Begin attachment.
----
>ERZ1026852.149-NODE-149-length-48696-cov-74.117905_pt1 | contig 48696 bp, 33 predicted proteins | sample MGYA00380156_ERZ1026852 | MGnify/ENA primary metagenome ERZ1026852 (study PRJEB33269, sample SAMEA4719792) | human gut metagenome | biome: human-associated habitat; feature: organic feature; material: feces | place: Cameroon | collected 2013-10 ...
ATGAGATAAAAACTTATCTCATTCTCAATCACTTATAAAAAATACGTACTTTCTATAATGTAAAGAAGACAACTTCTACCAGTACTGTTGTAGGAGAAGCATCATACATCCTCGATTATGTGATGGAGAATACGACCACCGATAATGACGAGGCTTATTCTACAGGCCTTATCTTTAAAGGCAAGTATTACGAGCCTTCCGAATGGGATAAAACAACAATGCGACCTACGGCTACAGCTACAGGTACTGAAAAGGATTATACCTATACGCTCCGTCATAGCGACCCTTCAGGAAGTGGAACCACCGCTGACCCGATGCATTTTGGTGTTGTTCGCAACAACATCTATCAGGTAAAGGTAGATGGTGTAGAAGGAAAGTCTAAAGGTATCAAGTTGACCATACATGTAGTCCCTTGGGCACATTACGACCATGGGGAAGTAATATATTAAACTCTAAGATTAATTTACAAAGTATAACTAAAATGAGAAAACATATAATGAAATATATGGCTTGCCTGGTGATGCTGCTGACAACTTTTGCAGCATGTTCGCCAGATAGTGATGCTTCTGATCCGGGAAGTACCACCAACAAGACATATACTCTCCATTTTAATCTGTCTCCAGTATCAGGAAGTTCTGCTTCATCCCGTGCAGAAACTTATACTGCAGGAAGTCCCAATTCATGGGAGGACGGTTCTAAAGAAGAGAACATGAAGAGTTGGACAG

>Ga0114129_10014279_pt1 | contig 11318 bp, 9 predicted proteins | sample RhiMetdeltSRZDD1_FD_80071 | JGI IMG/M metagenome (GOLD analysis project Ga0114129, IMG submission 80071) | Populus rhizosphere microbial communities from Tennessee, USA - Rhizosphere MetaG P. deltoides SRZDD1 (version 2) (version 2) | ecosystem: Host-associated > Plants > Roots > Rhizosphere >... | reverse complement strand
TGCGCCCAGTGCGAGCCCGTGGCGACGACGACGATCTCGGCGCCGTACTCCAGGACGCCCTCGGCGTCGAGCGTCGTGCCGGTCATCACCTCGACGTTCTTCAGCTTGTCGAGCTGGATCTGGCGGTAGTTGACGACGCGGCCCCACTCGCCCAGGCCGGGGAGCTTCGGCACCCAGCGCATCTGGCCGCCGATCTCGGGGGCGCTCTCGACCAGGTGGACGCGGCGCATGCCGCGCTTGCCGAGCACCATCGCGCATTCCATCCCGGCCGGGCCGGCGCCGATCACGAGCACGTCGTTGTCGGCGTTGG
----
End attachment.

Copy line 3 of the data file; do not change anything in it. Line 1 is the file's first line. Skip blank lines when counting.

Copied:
>Ga0114129_10014279_pt1 | contig 11318 bp, 9 predicted proteins | sample RhiMetdeltSRZDD1_FD_80071 | JGI IMG/M metagenome (GOLD analysis project Ga0114129, IMG submission 80071) | Populus rhizosphere microbial communities from Tennessee, USA - Rhizosphere MetaG P. deltoides SRZDD1 (version 2) (version 2) | ecosystem: Host-associated > Plants > Roots > Rhizosphere >... | reverse complement strand